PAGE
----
Gustafson deals with these doubts with a wave of his hand. "If this kid did nothing more than go on the field," he says, "we'd be inspired. I'll tell you, he thrills me to death. It got so last year that third down and 10 didn't mean a thing to us. 'Nobody hurt,' George would say, and then he'd get it all with one pass. 'Nobody hurt.' It was like a battle cry."
Mira enjoys a very special rapport with Gustafson. He lobbies for his teammates—for more food, for later curfew, for anything. "He's all the time telling me how he's going to tell Gus this and tell Gus that," says Spinelli, "and he does tell him, too, but he doesn't call him Gus, of course."
Mira makes special trips up to Gustafson's office just to talk football. "He's always studying films," says Gustafson, "and finding things he wants to tell me about. Last year he caught a Pittsburgh halfback cheating—going back too quick on every play—and swamped him with short passes. He comes in here and sits down and talks my ear off, and pretty soon I realize he has talked right through his next class. You have to watch him. He's bright, but he's no bookworm."
Gustafson once put an outsized photo-stat on the Miami field house wall: TEENAGE MARRIAGES STUNT MINDS—MARGARET MEAD. Gustafson's views on the subject were inflexible. But when George Mira married Regina Estenoz in Key West last June, Gus and his lovely wife Mandy and the entire Miami coaching staff were there, beaming all over the hors d'oeuvres.
The truth is that for all his indulgence Gustafson has kept a close operational rein on Mira. "He can't let George do everything he can do," says Root. "What would be left for the others? And what would be left of George?" Mira kicked extra points in high school but does not for Miami. He also played defense—"He could very well be the best defensive back we've got," says Gustafson—but he does not and will not for Miami because running the pro-type offense is job enough. "But I'll assure you this—he's going to run the ball this fall," says Gustafson. "He hasn't up until now, except on busted pass plays or an occasional option, and he was our best runner. We just couldn't afford to risk him. If I had the guts, and if I were 20 years younger, I'd even have him back there returning punts and kickoffs. But I'm too old to stand the excitement."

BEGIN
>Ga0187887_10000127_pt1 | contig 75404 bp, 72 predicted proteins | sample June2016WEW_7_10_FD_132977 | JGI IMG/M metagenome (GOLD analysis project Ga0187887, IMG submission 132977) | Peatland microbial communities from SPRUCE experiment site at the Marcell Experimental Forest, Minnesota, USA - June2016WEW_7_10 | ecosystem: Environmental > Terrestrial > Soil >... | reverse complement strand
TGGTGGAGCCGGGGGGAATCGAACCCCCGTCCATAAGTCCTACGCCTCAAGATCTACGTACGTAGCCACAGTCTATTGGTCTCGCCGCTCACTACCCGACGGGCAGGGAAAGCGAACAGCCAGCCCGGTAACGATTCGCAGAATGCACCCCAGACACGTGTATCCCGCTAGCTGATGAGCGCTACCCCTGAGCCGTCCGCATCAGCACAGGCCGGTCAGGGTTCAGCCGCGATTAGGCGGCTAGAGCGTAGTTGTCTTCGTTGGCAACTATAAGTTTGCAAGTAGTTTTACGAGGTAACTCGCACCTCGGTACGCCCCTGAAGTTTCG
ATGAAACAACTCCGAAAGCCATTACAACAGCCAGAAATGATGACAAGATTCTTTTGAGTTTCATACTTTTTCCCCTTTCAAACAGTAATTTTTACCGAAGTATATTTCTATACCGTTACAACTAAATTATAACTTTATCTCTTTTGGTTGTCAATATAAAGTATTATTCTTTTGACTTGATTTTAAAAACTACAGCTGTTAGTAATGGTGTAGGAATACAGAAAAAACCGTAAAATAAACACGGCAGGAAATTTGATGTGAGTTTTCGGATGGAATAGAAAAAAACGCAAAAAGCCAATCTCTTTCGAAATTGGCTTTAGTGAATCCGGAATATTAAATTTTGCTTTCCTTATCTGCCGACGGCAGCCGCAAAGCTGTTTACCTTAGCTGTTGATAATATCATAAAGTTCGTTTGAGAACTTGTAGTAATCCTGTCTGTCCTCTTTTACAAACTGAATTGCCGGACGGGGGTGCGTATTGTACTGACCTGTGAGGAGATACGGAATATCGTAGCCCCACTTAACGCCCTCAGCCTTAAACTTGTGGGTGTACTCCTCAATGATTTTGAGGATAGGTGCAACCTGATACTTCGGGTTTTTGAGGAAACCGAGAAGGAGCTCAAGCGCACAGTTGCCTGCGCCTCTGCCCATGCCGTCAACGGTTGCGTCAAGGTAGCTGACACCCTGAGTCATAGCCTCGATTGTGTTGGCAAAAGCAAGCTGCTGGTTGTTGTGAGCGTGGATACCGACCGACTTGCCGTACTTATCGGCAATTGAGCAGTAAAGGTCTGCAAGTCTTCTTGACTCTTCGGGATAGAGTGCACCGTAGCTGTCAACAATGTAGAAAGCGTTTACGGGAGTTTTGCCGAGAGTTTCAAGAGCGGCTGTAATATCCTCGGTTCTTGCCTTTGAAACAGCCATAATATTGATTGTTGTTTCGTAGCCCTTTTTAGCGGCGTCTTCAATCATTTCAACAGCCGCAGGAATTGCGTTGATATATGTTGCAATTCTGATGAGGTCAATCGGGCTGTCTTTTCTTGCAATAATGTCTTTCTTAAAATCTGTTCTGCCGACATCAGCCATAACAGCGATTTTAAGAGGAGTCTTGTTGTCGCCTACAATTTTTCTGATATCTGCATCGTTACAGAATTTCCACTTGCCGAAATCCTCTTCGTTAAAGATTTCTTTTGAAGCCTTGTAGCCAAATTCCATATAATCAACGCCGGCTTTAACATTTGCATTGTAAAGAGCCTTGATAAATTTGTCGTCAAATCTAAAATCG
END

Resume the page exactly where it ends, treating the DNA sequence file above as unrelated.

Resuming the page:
Spinelli says Gustafson has not got a worry. "We protect George, you can count on it. It would be a sin if he got hurt. This is going to be a great team, you know. George and me had a conference. We decided we're not going to settle for any second-rate bowl game this year. We're going to the Orange Bowl!"
In Key West last week the crowd at the barber shop of Sam Valdez, a competitor of Onelio Alvarez, was discussing this appetizing prospect and making plans for the season and trying to figure out how this George Mira phenomenon ever got started. All agreed Key West had never seen anything like it.
Sam, the proprietor, brightened. "I've got it," he said. "Remember when I used to cut Georgie's hair? I could never give him a true flattop because his head was oval-shaped. It rises in the middle." "You mean," said a visitor, rising in his chair, "that it is shaped exactly right for a football helmet?" "Exactly," said Sam. "Georgie's always had a head for football. Ask any barber in town."
GATHERED AROUND at noontime to discuss their favorite subject, whose image looms from the wall and beams from atop the TV in the Mira living room, the family listens as Uncle Armando (foreground) tells the latest George Mira story. From the left are George's brother Joe, Uncle Joe, brother Jimmy Jr., sister Sylvia, Uncle Mario, Uncle Manuel, his parents, Jimmy Sr. and Dolores, and Uncle Humbert.
Mira and wife Regina chat during practice lull.